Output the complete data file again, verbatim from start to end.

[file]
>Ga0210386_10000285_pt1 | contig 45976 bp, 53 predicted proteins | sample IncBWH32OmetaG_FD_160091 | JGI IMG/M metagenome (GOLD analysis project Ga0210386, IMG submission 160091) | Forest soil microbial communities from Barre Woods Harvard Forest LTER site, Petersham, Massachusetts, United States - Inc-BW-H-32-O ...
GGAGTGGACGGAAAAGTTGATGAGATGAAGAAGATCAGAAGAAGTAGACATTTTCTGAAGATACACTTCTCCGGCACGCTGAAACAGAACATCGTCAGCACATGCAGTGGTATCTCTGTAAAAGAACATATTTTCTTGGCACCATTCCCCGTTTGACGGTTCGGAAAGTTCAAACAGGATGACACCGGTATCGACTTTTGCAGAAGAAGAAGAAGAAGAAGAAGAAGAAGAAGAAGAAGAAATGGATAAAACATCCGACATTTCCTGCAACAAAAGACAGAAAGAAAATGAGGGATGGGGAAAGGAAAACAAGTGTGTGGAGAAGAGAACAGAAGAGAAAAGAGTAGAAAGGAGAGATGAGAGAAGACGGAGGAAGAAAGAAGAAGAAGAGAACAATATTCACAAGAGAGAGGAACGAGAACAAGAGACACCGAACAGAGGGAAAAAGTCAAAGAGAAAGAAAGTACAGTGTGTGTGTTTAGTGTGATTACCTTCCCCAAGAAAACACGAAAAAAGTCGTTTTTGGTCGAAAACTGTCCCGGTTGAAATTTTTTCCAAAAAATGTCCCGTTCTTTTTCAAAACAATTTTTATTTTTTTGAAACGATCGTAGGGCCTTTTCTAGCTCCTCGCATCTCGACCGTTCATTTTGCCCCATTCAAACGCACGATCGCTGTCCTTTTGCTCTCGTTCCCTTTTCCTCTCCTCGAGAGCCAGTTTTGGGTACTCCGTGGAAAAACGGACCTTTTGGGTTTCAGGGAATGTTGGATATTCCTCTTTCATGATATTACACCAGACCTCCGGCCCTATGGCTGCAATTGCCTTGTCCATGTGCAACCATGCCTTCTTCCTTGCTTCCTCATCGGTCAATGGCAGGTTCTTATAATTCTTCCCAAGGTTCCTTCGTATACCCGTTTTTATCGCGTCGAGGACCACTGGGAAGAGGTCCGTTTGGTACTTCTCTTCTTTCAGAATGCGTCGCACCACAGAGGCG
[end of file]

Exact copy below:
>Ga0210386_10000285_pt1 | contig 45976 bp, 53 predicted proteins | sample IncBWH32OmetaG_FD_160091 | JGI IMG/M metagenome (GOLD analysis project Ga0210386, IMG submission 160091) | Forest soil microbial communities from Barre Woods Harvard Forest LTER site, Petersham, Massachusetts, United States - Inc-BW-H-32-O ...
GGAGTGGACGGAAAAGTTGATGAGATGAAGAAGATCAGAAGAAGTAGACATTTTCTGAAGATACACTTCTCCGGCACGCTGAAACAGAACATCGTCAGCACATGCAGTGGTATCTCTGTAAAAGAACATATTTTCTTGGCACCATTCCCCGTTTGACGGTTCGGAAAGTTCAAACAGGATGACACCGGTATCGACTTTTGCAGAAGAAGAAGAAGAAGAAGAAGAAGAAGAAGAAGAAGAAATGGATAAAACATCCGACATTTCCTGCAACAAAAGACAGAAAGAAAATGAGGGATGGGGAAAGGAAAACAAGTGTGTGGAGAAGAGAACAGAAGAGAAAAGAGTAGAAAGGAGAGATGAGAGAAGACGGAGGAAGAAAGAAGAAGAAGAGAACAATATTCACAAGAGAGAGGAACGAGAACAAGAGACACCGAACAGAGGGAAAAAGTCAAAGAGAAAGAAAGTACAGTGTGTGTGTTTAGTGTGATTACCTTCCCCAAGAAAACACGAAAAAAGTCGTTTTTGGTCGAAAACTGTCCCGGTTGAAATTTTTTCCAAAAAATGTCCCGTTCTTTTTCAAAACAATTTTTATTTTTTTGAAACGATCGTAGGGCCTTTTCTAGCTCCTCGCATCTCGACCGTTCATTTTGCCCCATTCAAACGCACGATCGCTGTCCTTTTGCTCTCGTTCCCTTTTCCTCTCCTCGAGAGCCAGTTTTGGGTACTCCGTGGAAAAACGGACCTTTTGGGTTTCAGGGAATGTTGGATATTCCTCTTTCATGATATTACACCAGACCTCCGGCCCTATGGCTGCAATTGCCTTGTCCATGTGCAACCATGCCTTCTTCCTTGCTTCCTCATCGGTCAATGGCAGGTTCTTATAATTCTTCCCAAGGTTCCTTCGTATACCCGTTTTTATCGCGTCGAGGACCACTGGGAAGAGGTCCGTTTGGTACTTCTCTTCTTTCAGAATGCGTCGCACCACAGAGGCG